Does it make sense to remain a child's spiritual adviser when you barely speak to his parents?
As for your son, I suspect his tears have as much to do with the memory of temporarily losing his mommy as contemplating Gretchen's move away. That said, maybe you can organize a yearly visit for the two of them—or three, if you're feeling differently next year.
Friend or Foe
Dear Friend or Foe,
A few years ago, a friend, " Bill," who is an executive in his family's successful company, married an acquaintance, "Jill," who considers me a good friend, even though we disagree about everything. This would be fine if our differences revolved around movies or cuisine or other matters of taste, but they go far deeper. Jill prides herself on working 60 hours a week for a nonprofit and frequently criticizes her coworkers for leaving at the end of their contracted hours. At the same time, she believes herself entitled to an army of indentured servants.
When she goes back to work in a few months—she's currently on maternity leave—Jill's plan is to import a nanny from Asia or Latin America to whom she'll pay a measly $15,000 a year, plus room and board. To me, it's a gross violation of the labor laws to pay someone that little for the number of hours she'll be expected to work. I also think it's immoral to bring someone from abroad to undercut the already low wages in the child care sector. Jill is also homophobic and supports tax cuts, despite our relatively generous social-safety-net here in Canada.
Is there any way to remain friends? In case you couldn't guess, I'm a socialist (not a dirty word up north), and she's a conservative. We're also friends with a lot of the same people, so it will be impossible to avoid her completely.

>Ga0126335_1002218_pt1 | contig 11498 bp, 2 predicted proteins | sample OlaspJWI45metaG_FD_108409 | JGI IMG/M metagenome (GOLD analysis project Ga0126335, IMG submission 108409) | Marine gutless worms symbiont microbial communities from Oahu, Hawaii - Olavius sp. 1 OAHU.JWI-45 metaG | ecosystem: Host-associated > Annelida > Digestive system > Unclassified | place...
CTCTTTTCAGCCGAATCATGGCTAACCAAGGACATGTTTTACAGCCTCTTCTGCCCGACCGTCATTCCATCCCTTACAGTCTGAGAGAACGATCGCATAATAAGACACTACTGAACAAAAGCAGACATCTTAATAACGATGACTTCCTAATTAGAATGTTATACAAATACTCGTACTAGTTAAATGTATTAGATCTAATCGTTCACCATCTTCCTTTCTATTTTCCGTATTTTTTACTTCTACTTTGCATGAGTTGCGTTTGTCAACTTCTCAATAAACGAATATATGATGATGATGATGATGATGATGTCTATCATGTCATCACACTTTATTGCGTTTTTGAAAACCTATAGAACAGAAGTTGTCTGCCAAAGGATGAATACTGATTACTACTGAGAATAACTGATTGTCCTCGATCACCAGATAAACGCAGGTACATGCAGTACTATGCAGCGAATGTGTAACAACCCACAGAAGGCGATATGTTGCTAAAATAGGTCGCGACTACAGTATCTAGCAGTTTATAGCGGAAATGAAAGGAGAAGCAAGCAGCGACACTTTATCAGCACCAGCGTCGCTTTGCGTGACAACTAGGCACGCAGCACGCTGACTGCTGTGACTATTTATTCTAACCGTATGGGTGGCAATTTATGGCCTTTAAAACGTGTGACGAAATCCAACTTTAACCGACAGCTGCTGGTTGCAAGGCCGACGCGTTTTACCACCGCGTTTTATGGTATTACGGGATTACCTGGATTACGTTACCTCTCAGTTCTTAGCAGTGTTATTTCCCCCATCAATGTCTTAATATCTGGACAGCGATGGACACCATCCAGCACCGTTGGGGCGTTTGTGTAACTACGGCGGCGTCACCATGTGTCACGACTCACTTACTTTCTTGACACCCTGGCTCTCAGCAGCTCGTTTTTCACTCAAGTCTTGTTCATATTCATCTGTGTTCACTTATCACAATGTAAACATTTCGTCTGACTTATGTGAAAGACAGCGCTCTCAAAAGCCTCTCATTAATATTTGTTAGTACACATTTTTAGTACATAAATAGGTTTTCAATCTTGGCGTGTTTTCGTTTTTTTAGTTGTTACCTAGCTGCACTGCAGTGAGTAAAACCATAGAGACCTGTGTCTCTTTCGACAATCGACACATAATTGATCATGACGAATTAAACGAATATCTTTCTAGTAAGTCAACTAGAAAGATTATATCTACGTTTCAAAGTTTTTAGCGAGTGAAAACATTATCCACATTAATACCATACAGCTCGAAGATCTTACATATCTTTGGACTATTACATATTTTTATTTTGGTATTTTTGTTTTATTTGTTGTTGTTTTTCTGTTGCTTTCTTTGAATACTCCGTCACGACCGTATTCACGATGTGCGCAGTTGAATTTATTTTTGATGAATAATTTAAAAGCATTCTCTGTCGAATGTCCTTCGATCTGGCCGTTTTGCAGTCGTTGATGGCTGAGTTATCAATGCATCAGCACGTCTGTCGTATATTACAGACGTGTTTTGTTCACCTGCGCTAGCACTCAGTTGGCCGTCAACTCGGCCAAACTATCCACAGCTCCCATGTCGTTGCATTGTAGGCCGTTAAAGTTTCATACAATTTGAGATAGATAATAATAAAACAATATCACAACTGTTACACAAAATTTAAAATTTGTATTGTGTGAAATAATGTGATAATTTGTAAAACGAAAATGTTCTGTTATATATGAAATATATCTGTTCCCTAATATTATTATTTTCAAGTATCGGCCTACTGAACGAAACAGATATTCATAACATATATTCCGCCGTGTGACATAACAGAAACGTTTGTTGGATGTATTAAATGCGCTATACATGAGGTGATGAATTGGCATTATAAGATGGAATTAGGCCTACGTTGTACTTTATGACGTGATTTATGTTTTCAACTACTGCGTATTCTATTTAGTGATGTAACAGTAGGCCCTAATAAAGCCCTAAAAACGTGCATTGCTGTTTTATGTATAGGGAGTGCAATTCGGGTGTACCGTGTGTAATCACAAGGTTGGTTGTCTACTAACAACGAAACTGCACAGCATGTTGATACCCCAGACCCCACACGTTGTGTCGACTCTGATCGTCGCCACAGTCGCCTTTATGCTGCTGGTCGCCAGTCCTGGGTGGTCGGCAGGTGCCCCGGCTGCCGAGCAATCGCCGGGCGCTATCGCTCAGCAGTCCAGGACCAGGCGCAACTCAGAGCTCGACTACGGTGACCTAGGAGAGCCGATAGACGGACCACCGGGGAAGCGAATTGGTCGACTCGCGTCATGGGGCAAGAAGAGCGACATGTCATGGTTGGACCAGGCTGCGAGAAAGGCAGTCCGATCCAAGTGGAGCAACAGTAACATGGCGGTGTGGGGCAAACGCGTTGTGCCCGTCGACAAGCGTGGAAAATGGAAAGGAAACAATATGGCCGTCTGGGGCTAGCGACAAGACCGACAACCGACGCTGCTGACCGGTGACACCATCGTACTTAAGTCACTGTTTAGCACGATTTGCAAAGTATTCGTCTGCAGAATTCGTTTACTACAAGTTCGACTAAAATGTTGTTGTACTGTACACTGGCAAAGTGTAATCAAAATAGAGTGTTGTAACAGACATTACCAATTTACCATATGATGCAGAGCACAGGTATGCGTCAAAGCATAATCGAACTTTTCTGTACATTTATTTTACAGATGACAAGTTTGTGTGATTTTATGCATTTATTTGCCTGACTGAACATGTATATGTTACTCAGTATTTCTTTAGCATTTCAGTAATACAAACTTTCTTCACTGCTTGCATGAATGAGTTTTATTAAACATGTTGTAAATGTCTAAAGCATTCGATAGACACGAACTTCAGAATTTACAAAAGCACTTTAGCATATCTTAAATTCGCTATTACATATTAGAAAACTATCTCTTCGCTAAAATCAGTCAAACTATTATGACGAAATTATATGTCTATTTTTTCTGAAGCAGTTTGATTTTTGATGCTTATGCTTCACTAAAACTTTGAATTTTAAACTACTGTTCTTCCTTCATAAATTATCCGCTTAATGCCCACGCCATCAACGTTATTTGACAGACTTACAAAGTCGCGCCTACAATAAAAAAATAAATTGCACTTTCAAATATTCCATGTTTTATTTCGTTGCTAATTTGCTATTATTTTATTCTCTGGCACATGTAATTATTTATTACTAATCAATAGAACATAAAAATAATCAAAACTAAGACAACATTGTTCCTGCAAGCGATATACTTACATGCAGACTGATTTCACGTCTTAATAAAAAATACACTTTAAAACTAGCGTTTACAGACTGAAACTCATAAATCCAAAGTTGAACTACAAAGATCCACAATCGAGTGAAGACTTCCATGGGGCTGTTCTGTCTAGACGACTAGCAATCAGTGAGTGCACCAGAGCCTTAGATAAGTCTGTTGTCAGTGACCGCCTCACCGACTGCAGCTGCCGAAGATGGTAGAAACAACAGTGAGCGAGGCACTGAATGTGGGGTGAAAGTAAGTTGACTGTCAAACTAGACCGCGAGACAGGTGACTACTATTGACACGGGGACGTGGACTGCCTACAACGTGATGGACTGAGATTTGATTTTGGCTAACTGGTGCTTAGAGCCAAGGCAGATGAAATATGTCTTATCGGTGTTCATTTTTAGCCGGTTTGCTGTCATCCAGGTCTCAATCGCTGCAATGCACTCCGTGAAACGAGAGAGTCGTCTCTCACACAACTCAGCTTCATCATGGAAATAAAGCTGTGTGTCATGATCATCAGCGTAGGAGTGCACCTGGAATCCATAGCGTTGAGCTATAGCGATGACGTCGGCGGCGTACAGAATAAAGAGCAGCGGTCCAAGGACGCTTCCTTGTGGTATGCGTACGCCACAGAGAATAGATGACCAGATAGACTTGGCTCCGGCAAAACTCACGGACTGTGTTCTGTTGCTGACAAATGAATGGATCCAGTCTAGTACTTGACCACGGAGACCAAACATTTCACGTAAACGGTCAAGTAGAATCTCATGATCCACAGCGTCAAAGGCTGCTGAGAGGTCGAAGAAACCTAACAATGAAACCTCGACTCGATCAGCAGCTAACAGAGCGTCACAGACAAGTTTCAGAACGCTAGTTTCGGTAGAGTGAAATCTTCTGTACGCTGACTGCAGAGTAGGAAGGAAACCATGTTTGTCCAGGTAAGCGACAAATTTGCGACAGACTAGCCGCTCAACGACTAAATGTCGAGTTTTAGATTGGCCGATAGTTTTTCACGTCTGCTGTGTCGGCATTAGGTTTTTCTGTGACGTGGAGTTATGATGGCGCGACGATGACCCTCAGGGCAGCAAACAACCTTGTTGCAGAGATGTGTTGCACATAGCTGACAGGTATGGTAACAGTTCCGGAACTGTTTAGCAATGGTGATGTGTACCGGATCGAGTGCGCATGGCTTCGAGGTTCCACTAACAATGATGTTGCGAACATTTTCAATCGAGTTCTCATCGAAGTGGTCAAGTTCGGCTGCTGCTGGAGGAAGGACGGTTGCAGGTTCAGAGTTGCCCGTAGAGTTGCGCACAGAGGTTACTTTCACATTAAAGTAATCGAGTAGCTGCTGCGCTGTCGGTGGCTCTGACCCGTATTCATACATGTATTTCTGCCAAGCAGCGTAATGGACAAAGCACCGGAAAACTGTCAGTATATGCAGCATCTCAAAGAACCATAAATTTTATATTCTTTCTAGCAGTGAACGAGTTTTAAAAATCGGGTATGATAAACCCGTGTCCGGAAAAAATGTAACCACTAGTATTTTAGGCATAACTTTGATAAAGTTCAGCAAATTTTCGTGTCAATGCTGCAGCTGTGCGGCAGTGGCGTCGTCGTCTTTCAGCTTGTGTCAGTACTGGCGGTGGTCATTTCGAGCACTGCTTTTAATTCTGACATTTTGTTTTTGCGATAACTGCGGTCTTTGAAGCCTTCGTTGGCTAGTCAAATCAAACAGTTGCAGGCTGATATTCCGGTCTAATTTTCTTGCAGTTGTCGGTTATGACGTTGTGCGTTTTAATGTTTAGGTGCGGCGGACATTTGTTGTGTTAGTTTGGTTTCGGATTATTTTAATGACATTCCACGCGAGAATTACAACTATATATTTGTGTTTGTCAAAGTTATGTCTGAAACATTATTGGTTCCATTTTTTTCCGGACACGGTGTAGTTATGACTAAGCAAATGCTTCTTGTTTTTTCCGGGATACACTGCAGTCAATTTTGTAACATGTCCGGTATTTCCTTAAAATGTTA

Egalitarian and Expect Others To Be That Way, Too!
I'm with you: The way a friend treats her "help" says a lot about her as a person (not just her politics). If Jill can't be bothered to pay minimum wage to the woman (it's almost always a woman) who is going to essentially raise her child, it's hard to imagine her being generous with her heart. It sounds as if she and Bill make a ton of money. So you have to boil it down to plain old greediness, cheapness, the desire to game the system—call it what you, but it's unsavory.
It was a little surprising, of course, to hear Jill works at a nonprofit. But then, one possible right doesn't count for another, far more egregious wrong. If Jill wants to work 60 hours a week, that's her business. Exploiting young women from the developing world is everyone's problem. Or, at least, it should be. By the way, where is Bill in all this? Does he just sit back passively while Jill posts her "Great Opportunity" ads? You say he's the original friend here. Maybe you need to examine his worthiness, too. It's high time that daddies realized that organizing child care is their problem, too.
Friend or Foe
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Lucinda Rosenfeld is the author of four novels, including I'm So Happy for You and The Pretty One, which will be published in early 2013.
Illustration by Jason Raish.